I know flat rollers have their uses but i dont often see the need for them for the reasons i see given for their use.
    Maybe someone cleverer than me will disagree but thats how i see it. Recreational compaction anyone :bag:
  10. Big_D

    Big_D Member

    S W Scotland
    Think it depends on your farm, think a lot of people do it to make their fields stripey! Used to do them all here now do round the outsider as we have dry stone walls and any rutted areas, definitely don't want soil contamination in your silage and don' want stones going through forager!
    CornishTone, Treg and hendrebc like this.
  11. So far you both sort of support what I'm thinking. I love the phrase "Recreational compaction" btw @hendrebc (y)

    Having pondered on @Sheila Cooke 's webinar from Thursday I'm planning to cut all our silage land higher this year, 4 inches or so, and let the machines roll the remaining grass down. That in itself should reduce soil contamination. It'll be interesting to see what happens.
  12. Got these courtesy of @Great In Grass this week to try. I'll throw it in a couple of acres of gravelly land in ryegrass monoculture at dad's after the first cut to see what happens.

    20180413_161843.jpg 10kg of Lucerne seed.
  13. I cut grassy leafy hay/silage at about that lwngth anyway i have for a while now. I did a cut of hay in a field in mid september about 6 years ago and shaved it off like everyone does. That field didnt really grow back till mid may. An old farmer told me i should have cut it longer it being so late so it could recover better so i do it every time now. The only time i sill shave it off is if its long old stemmy stuff that tends to die and just lie there not doing anything and rots in the ground. Not that thats a bad thing in itself but the lambs grazing the aftermath later dont do as well with a load of dead stems in the new lush grown grass.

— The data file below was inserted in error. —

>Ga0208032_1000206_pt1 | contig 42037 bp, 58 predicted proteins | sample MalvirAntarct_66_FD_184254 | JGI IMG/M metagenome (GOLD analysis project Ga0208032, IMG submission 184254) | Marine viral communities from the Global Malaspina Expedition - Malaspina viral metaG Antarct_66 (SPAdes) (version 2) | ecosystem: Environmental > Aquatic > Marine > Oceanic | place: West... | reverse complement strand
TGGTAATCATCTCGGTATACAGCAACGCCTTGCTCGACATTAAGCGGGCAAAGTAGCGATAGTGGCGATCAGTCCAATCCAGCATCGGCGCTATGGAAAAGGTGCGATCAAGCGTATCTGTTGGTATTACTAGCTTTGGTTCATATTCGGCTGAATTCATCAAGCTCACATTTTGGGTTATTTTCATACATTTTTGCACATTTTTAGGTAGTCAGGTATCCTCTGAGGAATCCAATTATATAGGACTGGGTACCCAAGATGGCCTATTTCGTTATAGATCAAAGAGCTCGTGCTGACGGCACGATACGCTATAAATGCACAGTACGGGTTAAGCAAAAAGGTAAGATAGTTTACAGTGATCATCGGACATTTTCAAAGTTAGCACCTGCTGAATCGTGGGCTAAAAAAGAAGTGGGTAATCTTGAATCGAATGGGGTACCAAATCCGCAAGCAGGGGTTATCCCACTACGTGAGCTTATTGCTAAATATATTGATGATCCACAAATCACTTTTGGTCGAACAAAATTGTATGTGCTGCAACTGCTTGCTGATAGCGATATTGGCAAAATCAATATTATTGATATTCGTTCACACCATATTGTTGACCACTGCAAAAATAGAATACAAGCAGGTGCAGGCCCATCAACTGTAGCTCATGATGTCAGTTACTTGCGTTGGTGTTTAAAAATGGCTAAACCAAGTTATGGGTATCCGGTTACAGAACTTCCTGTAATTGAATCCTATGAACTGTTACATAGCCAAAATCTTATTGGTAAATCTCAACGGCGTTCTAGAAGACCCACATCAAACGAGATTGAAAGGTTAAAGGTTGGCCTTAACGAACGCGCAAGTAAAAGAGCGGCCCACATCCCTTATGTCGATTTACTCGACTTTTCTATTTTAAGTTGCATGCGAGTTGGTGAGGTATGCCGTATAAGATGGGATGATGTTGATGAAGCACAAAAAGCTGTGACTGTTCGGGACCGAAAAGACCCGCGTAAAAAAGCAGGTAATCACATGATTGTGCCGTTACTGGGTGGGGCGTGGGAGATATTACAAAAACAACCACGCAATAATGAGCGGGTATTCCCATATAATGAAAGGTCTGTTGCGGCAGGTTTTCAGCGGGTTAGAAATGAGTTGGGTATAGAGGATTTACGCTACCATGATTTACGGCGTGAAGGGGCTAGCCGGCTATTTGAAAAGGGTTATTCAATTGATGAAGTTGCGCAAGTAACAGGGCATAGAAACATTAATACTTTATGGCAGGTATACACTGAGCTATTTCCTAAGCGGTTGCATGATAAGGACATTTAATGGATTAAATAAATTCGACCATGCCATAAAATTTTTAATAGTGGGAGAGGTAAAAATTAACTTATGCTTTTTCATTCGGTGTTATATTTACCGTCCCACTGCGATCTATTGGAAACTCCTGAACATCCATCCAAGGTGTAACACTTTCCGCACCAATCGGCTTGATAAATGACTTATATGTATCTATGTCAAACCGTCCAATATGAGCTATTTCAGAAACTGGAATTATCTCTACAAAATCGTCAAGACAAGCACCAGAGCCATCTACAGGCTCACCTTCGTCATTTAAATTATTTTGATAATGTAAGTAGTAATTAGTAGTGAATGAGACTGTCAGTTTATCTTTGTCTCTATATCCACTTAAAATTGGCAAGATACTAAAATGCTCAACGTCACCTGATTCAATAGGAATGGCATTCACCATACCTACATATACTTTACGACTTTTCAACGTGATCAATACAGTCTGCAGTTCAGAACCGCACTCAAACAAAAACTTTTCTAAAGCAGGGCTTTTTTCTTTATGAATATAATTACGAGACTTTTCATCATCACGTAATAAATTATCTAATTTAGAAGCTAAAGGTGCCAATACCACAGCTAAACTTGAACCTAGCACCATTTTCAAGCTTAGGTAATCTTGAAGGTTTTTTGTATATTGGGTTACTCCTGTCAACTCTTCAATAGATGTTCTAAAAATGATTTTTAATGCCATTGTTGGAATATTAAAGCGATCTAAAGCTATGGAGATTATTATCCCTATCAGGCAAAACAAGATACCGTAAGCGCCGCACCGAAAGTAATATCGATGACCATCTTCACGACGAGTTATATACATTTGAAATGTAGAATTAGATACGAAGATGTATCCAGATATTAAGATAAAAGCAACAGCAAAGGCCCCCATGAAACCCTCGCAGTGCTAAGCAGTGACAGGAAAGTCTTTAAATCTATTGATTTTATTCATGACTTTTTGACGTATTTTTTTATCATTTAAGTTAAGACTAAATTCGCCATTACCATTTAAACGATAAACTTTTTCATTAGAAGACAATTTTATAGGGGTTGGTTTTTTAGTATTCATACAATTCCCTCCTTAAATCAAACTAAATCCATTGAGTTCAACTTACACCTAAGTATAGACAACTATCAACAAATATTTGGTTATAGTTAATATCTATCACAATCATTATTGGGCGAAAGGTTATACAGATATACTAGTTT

Doc and holwellcourtfarm like this.
  14. Great In Grass

    The higher you cut the faster the recovery.
  15. Henarar

    Henarar Member

    ZumerZet Somerset
    I never worry about cutting to low much better to leave some stubble, it means the tedder, rake and baler pickup can be set higher avoiding soil contamination and its better for the machinery than digging the ground
    the grass regrows quicker so you don't lose anything in fact I think you gain, very often particularly with a more mature crop that bottom few inches is not worth having anyway
    CornishTone, graham99, Doc and 3 others like this.
  16. Kevtherev

    Kevtherev Member

    Welshpool Powys
    Always leave a little stubble as grass recovers quicker if not cut to the bone.
    Especially important with red clover as the crown is easily damaged.
  17. Kevtherev

    Kevtherev Member

    Welshpool Powys
    What variety is it Holwell court?
  18. Blaithin

    Blaithin Member

    Alberta, Canada
    Picked up some of the books recommended today. Lovely books about growing greenery on a far from green day


  19. davieh3350

    davieh3350 Member

    I never roll a hay field now. I lift stones when I'm out looking at stock the rest of the year. I never harrow a field either, i do dodge about knocking mole hills down with a mounted set if there's a lot of them though.
    Nothing makes me sadder than watching someone close to here driving about with a beautiful opico set of adjustable tine harrows... With them set on the least aggressive setting. He'd be better dragging a duvet cover about:(
  20. davieh3350

    davieh3350 Member

    Still hard out there. Have you had any warmth yet?